Muddy Waters and the Stones Get Their Mojo Workin'

Muddy Waters and the Rolling Stones Live at the Checkerboard Lounge Chicago 1981 Eagle Rock, 106 min., $14.98 DVD/$19.98 DVD/CD

What a great time it is be a classic-rock fan with eyes as well as ears. Between a trove of rare and unreleased concert and TV appearance videos readily available on YouTube and the constant DVD release of shows not necessarily shot for historical posterity, all sorts of wonderful things pop up. And that includes this amazing show filmed in the cramped confines of a south side Chicago blues club.

To call this a Rolling Stones show, however, would be a bit of a misnomer. Only three of the five band mates -- Mick Jagger, Keith Richards, and Ron Wood -- are in attendance, along with "sixth Stone" Ian Stewart pumping keys. And is that Faces keyboardist Ian McLagan sitting at the table as well?

Jagger sings call-and-response on a few tunes, and the shambling-looking, fag-puffing Richards and Wood play low-key guitar in the back, looking alternately chuffed and terrified, cramped onto an impossibly tiny stage with lots of other players.

No, the real stars here are Waters -- doing the majestic Elder Statesmen bit -- and his band, along with his guests: Big-afroed, white-suited Buddy Guy (the Checkerboard was his club), and the tall, lanky singer/guitarist Lefty Dizz, who all but owns the concert with his playing and showmanship on "One Eyed Woman." Guy's harp player, the erratic Junior Wells, also interjects to sing and play numerous times, though often to the seeming annoyance of Waters.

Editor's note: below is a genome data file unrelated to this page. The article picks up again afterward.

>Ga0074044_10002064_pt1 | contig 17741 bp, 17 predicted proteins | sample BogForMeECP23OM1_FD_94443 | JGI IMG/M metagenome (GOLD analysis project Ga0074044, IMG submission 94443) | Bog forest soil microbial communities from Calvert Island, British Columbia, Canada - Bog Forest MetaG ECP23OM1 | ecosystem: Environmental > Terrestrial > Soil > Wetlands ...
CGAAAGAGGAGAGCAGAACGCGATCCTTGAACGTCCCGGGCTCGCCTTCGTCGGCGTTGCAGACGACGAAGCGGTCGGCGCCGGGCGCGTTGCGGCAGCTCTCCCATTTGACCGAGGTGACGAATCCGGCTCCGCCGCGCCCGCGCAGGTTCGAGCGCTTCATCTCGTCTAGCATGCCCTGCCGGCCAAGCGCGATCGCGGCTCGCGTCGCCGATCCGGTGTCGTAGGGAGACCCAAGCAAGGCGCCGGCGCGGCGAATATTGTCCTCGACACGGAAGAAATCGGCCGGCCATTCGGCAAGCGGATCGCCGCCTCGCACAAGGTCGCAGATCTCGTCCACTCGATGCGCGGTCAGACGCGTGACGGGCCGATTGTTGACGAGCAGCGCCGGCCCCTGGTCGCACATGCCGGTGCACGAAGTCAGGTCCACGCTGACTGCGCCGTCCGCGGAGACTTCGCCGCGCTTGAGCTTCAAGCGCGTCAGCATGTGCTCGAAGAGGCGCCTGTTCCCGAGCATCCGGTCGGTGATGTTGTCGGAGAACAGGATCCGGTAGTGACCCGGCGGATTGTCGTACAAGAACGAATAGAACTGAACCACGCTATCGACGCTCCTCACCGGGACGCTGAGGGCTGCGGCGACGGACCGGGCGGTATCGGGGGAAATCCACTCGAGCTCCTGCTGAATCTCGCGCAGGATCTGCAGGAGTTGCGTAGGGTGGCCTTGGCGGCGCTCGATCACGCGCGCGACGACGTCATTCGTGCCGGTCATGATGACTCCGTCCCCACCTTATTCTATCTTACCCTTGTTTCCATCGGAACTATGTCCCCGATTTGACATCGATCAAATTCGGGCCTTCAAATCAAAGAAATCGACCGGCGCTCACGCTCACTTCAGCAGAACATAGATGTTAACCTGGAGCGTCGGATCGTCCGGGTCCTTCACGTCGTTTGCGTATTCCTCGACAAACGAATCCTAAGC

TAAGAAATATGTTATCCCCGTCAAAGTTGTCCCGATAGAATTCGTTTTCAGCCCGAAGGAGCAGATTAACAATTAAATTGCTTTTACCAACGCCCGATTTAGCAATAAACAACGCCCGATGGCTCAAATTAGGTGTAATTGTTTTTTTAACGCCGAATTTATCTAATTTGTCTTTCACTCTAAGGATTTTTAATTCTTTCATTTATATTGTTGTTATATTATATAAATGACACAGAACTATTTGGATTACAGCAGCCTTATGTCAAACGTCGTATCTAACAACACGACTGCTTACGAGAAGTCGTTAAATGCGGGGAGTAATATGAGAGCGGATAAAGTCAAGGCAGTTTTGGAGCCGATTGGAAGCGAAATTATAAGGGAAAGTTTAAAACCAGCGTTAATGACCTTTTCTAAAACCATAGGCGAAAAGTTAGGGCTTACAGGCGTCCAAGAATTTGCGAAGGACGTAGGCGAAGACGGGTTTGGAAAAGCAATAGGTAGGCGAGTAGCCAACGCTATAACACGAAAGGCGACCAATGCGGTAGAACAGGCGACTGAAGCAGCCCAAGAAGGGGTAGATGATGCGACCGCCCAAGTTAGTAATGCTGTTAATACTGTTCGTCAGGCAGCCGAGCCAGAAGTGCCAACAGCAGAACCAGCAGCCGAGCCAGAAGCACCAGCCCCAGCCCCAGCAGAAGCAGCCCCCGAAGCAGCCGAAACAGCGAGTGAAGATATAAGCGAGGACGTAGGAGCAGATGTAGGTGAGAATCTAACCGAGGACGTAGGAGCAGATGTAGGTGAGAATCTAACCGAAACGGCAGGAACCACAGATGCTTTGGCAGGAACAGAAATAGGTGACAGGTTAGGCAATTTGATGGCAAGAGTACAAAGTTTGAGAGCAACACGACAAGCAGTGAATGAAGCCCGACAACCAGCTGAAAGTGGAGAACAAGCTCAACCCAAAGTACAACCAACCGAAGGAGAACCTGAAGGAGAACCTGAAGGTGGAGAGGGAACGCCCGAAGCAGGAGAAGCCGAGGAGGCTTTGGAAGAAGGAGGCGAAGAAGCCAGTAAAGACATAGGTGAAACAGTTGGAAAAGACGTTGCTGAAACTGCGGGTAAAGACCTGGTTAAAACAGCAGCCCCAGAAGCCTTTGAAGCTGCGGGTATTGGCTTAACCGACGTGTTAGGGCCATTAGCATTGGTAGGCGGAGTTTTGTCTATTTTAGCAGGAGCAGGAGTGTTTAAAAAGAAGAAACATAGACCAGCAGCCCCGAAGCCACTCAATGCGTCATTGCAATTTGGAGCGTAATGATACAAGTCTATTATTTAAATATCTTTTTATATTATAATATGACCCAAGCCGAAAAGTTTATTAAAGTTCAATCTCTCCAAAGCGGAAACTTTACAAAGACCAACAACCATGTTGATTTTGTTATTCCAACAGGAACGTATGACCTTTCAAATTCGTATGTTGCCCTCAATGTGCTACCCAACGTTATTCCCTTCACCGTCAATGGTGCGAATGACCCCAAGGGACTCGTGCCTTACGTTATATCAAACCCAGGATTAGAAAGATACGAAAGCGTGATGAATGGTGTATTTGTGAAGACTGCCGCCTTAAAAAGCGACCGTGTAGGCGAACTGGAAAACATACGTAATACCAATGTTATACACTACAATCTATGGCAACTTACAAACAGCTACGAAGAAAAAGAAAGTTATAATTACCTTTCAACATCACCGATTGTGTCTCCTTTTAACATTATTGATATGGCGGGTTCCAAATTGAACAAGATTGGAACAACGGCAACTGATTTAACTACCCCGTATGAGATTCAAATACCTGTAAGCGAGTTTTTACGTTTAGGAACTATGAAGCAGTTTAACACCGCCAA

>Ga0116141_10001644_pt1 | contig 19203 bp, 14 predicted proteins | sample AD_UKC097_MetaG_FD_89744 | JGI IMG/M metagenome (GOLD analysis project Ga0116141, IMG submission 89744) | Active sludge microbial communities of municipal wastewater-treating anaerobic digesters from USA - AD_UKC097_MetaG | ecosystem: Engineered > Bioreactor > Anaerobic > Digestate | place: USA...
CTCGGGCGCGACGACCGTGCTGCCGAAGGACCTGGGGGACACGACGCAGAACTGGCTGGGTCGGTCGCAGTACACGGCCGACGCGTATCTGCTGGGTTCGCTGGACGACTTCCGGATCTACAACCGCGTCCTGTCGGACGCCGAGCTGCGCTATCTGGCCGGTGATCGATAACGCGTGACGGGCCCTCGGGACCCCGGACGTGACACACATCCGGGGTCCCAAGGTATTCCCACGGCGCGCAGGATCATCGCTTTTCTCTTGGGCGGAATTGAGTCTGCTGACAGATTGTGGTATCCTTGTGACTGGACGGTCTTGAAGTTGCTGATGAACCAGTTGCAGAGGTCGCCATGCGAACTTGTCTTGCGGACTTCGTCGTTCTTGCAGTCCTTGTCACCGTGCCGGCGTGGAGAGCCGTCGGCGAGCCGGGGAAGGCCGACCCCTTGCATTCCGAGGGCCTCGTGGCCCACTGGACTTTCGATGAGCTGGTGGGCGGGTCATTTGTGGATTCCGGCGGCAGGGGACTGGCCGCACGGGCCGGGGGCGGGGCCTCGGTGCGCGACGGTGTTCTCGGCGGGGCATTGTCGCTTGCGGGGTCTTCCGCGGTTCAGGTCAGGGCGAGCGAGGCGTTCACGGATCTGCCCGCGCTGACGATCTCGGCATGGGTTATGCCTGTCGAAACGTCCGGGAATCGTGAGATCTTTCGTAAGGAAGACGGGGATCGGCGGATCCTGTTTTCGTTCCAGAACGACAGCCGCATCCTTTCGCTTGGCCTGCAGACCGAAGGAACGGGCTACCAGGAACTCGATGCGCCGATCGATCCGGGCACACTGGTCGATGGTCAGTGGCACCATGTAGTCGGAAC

Musicians filter on and offstage in these 15 numbers including Waters standards like "Sweet Little Angel," "Baby Please Don't Go" (with the red tracksuited Jagger), "Hoochie Coochie Man" (with Jagger vamping a bit too much), "Mannish Boy," and "Champagne and Reefer."

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Highlights include Waters and band on "You Don't Have to Go" and the epic "Country Boy", along with "Go My Mojo Working," along with Guy's showcase "Next Time You See Me" and Dizz's "One Eyed Woman."

The concert has surprisingly good camera work for the time, and you do get the feeling of being packed in a small, booze-and-cigarette smoke sodden blues club (the Stones have to walk over tables to get to the stage). The audience is a mix of Stones entourage and club regulars, and the companion CD contains most - but not all - of the show.

Throughout their career, the Rolling Stones -- along with other mid-'60s British Invasion bands like the Beatles, Kinks, Who, and Animals -- have never hidden their love for the blues or appreciation for artists like Waters and consistently sung their praises to an audience that otherwise would probably never have heard them (read: white teenagers). This DVD shows the Stones giving a little payback and is simply outstanding.

Muddy on legalizing dope: (a scat during "Champagne and Reefer") - "It should be allowed... to the people that want it... smoke a little dope... good for your mind... and it relaxes your body, don't ya' know?"

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